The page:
WordPress is wonderful and updating the software is usually a breeze. You will get notification on your admin dashboard indicating updates available for plugins, themes, … and WordPress itself. Click a few button and you can initiate the updates. But here is the problem, the update process runs from your browser, what that mean is that if you accidentally close out your browser, the update process is halted prematurely.
Terminating an update prematurely can be a huge problem, as it may corrupt your software environment, I haven’t seen that yet, but it is possible, so the best advise is do updates in small batches, and just be patience and let it finish. And full backups should be done regularly so that you can restore back to a working point.
But in most cases, WordPress is pretty good in recovering from an interrupted update, with one problem that it can’t seem to fix itself, it is stuck in maintenance mode, and that’s what your users see when they visit your website.
No worries, I will show you a simple trick on how to fix this.
Let’s first understand the WordPress Update process. When you initiate an update, you will see something like this:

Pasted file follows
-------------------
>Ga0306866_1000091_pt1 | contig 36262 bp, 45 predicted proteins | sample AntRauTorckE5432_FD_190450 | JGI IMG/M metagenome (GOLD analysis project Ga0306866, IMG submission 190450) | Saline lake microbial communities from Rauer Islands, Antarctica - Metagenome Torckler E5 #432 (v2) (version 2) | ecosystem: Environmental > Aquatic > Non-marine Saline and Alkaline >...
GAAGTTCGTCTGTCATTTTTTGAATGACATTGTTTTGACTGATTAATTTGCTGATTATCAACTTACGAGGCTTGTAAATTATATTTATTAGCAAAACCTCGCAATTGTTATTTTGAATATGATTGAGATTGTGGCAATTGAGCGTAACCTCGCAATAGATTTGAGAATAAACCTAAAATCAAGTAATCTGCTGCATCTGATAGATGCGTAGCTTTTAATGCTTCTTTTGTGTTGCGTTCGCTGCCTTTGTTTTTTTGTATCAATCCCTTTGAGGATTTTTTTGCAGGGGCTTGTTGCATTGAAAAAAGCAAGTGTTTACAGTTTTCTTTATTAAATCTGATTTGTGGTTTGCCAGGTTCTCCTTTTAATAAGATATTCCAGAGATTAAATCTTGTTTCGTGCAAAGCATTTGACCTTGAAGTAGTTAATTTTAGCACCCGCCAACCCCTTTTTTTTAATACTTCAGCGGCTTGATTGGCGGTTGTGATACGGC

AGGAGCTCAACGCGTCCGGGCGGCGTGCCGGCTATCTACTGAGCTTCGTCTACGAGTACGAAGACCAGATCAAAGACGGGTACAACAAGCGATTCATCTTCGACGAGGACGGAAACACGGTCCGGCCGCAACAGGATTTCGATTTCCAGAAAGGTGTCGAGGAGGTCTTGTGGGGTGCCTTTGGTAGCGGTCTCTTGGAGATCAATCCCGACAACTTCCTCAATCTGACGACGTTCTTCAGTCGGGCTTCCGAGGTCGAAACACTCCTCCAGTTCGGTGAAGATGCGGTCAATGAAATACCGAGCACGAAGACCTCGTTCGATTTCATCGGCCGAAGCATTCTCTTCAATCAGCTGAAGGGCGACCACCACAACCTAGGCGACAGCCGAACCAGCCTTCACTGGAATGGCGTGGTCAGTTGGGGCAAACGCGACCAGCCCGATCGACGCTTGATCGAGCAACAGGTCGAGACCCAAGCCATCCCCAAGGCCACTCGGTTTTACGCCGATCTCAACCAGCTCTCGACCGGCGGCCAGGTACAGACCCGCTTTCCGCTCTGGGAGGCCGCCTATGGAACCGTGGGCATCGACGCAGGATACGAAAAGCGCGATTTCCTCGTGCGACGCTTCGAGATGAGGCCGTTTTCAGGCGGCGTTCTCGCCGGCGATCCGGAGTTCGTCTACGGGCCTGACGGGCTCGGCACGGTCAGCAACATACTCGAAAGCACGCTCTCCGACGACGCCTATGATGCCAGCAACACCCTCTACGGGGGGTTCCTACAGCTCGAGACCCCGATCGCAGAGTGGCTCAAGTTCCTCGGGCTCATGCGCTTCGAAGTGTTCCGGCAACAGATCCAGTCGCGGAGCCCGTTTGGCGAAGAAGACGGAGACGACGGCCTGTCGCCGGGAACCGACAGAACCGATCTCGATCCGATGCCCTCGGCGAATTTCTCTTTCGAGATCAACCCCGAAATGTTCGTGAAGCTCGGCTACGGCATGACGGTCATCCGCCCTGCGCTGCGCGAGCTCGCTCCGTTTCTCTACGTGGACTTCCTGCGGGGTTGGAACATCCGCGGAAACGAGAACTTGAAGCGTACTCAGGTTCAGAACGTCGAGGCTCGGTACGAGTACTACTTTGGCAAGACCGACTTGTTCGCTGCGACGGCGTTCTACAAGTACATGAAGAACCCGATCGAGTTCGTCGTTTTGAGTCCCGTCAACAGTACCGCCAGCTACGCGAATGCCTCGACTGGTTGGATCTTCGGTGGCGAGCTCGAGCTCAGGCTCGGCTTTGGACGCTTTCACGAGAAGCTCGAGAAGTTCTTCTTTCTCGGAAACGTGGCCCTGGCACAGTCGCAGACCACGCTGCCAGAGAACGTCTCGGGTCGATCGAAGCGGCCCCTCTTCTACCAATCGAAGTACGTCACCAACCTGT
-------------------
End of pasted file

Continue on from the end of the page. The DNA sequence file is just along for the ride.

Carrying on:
Please note the 2 red lines, basically WordPress will first enable maintenance mode, do all the requested updates, and then disable maintenance mode. The mechanism it uses seem to be very simple, it places a .maintenance file on WordPress top folder, and when it is done with all the updates, it delete the .maintenance file. So when you interrupt the update prematurely, usually by accidentally closing the web browser, the .maintenance file is never deleted.
How to fix it? just delete the .maintenance file. The simple way to do that is to use your favorite ftp software, connect to your website, locate the .maintenance file, and delete it. That’s it, problem is fixed and you will see your website return to normal magically.
My 2 cents? WordPress is so popular and it is used widely by both technical and non-technical people to create wonderful website. This little glitch seems to be an oversight. There should be ways to avoid this situation. One thought comes to mind is that the overall update process should not rely on a long client session, maybe it should be a batch process in the server, it takes in all the update instructions, execute them, and provide an a-synchronize notification back to the admin user.
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